Wednesday, September 21, 2005

FBI Says Mob Eyed Rosemont Casino

Friends of ours: James Marcello, Michael Marcello, Tony Spilotro, Michael Spilotro
Friends of mine: Don Stephens

The reputed head of the Chicago mob and his half-brother were caught more than two years ago on FBI surveillance videotape discussing organized crime's efforts to infiltrate a casino in Rosemont, the head of the FBI's organized crime unit in Chicago testified Tuesday.

A portion of the grainy and muffled videotape, recorded surreptitiously in the visiting room of the federal prison in Michigan where James Marcello was incarcerated at the time, was played openly for the first time. It was part of the Illinois Gaming Board's ongoing public hearing aimed at stripping the Emerald Casino once planned for Rosemont of its riverboat gambling license. But attorneys for Emerald attempted to cast serious doubt about the relevance of the tape and whether FBI Special Agent John Mallul's opinion of what Marcello, the reputed boss of the Chicago mob, and his half-brother Michael were discussing in the coded conversation was accurate.

Emerald attorney Robert Clifford also pointed out that the portion of the tape played was only a two-and-a-half minute piece of a five-hour conversation and that the testimony was part of the gaming board's effort to yank Emerald's license by sullying Rosemont's reputation. "Is this fair to produce this?" Clifford said. "I don't think so."

According to Mallul's testimony about the discussion, James Marcello asked Michael Marcello what influence and control organized crime would have in a Rosemont casino. They also discussed what role longtime Rosemont Mayor Donald Stephens would have in the casino deal.

"Are we gonna be in there at all?" James asks on the tape as he sits next to his half-brother in the crowded visiting room.

"I don't ... MGM or one of them companies will wind up with it," Michael responds. "I mean he ain't gonna get it like he wanted it before."

Mallul testified that the "he" Michael Marcello referred to was Stephens. In July Mallul testified that an informant had placed Stephens in a suburban restaurant meeting with several high-ranking members of organized crime to discuss what control the mob would have over contracts at the casino.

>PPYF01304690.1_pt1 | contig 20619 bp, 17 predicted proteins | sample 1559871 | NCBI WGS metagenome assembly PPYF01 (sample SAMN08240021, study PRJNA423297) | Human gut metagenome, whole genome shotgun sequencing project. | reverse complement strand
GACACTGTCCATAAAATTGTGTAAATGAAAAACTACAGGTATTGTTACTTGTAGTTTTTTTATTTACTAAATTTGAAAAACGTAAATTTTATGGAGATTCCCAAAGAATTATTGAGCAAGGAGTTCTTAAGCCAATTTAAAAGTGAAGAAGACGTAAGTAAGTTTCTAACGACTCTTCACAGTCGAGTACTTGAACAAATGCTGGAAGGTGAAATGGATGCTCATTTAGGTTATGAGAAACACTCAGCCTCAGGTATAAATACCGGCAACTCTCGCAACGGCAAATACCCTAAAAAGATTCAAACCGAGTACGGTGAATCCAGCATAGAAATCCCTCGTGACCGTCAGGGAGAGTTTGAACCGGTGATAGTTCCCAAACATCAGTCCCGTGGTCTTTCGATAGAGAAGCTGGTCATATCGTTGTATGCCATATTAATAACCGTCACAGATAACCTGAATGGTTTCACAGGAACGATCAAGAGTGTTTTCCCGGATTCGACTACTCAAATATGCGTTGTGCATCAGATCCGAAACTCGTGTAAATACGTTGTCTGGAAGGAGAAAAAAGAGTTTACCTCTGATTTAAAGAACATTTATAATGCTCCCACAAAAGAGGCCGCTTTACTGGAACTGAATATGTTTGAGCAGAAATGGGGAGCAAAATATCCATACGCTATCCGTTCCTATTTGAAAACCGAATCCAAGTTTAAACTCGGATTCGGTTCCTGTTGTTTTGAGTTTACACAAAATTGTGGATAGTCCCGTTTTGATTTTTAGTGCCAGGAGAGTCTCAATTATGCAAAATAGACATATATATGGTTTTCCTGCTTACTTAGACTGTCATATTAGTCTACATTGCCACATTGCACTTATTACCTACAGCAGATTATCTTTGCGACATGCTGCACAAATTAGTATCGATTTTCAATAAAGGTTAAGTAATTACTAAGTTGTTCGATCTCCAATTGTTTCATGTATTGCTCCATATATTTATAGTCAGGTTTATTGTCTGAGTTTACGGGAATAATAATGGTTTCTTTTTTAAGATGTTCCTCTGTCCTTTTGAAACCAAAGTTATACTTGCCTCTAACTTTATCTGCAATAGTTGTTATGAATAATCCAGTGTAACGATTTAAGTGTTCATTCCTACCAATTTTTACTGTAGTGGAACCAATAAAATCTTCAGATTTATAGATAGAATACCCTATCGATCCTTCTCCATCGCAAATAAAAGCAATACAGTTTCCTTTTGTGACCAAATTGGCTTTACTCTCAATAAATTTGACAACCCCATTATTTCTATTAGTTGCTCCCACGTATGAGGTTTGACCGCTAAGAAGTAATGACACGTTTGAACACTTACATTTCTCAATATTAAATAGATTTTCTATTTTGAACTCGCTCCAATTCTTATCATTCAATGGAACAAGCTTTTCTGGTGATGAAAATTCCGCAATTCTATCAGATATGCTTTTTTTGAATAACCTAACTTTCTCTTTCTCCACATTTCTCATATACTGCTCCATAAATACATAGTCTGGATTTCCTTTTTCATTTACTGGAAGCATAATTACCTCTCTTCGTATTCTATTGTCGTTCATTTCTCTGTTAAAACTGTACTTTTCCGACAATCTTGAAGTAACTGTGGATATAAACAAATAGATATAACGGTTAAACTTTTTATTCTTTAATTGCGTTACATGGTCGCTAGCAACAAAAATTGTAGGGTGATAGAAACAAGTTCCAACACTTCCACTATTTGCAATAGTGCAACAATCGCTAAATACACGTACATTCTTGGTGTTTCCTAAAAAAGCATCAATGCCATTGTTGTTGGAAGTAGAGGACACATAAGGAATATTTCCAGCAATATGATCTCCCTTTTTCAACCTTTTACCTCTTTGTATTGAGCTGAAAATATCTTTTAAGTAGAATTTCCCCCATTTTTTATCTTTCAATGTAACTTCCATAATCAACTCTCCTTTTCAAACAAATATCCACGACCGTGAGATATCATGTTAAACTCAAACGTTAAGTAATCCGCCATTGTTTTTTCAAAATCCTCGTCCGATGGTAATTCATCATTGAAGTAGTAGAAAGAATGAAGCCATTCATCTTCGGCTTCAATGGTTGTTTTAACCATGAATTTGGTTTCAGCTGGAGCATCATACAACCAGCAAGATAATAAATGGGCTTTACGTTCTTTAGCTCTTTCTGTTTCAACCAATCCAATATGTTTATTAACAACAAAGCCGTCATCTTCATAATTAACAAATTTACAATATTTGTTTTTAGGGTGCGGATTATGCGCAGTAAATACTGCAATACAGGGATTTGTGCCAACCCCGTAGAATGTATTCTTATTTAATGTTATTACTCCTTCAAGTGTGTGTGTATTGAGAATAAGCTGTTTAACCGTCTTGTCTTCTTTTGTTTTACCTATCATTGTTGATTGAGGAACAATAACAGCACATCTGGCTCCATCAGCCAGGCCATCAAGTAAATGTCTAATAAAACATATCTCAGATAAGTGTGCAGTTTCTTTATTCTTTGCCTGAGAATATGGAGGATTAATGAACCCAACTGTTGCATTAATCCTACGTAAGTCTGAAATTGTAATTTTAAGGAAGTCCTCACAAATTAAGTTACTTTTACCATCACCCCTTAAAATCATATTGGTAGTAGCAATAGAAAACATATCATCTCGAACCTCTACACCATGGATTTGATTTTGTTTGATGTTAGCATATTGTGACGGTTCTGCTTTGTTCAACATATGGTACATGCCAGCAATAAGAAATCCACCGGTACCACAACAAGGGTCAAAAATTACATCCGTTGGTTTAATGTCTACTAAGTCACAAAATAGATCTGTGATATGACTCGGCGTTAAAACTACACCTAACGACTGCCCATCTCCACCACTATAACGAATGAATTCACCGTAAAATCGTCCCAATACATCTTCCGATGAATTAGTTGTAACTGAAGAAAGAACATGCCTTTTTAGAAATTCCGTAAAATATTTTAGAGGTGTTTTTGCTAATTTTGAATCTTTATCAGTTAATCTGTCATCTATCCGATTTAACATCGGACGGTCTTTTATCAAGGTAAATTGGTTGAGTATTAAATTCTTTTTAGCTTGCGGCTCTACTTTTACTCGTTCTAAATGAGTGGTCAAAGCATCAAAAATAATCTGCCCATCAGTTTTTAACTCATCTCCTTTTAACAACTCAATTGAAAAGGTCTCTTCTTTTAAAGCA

"It's my opinion based on this conversation, Donald Stephens had a special interest in having Emerald itself be a casino in Rosemont," Mallul testified.

When asked to describe "special," Mallul said he thought the mayor had an "extraordinary interest" in Emerald being selected as the casino in Rosemont as opposed to another casino firm, in part to have more control over the casino.

Rosemont attorney Robert Stephenson questioned Mallul's opinions about what the vague conversation between the brothers was actually about. "The guy is either a liar or incompetent," Stephenson said. "In either case, he should be immediately fired by the FBI."

In April federal prosecutors charged the Marcello brothers, along with more than a dozen other alleged members of organized crime, with an array of crimes. James Marcello is charged with the murders of Anthony and Michael Spilotro in 1986, and Michael is facing charges that include conducting an illegal gambling business.

The March 24, 2003, conversation between the two brothers also included a new allegation that former Chicago alderman and Cicero village attorney Edward Vrdolyak played a role in getting former Chicago Crime Commission investigator Wayne Johnson to settle a defamation lawsuit Stephens had filed. The two brothers implied that because of the settlement, Rosemont was allowed to continue to seek a casino.

The suit stemmed from comments Johnson made in 2001 about a "troubling ... litany of associations" between Stephens and six people the commission considered to have criminal or mob ties. The month after Johnson accepted the job of Cicero police chief in 2003, Johnson and Stephens privately settled the suit when Johnson said in a letter that he had "no personal knowledge about Mayor Donald E. Stephens' business dealings."

"The V guy put his arm around him," Michael Marcello said, referring to Vrdolyak, according to Mallul. "Put 'em over there in that town [Cicero]. He backed off the other guy [Stephens] out there."

Johnson and Vrdolyak both flatly denied the assertion, saying they never met each other until after Johnson became police chief, a job he left this year. "Ed Vrdolyak had nothing to do with that letter," Johnson said.

"It's absolute folly to say that anything like that ever went down," Vrdolyak said. "LSD must be coming back. It's nuts."

The testimony came on the second-to-last-day of testimony in the hearings. The administrative law judge overseeing the case, former federal judge Abner Mikva, is expected to rule no sooner than next month.

Thanks to John Chase and Brett McNeil

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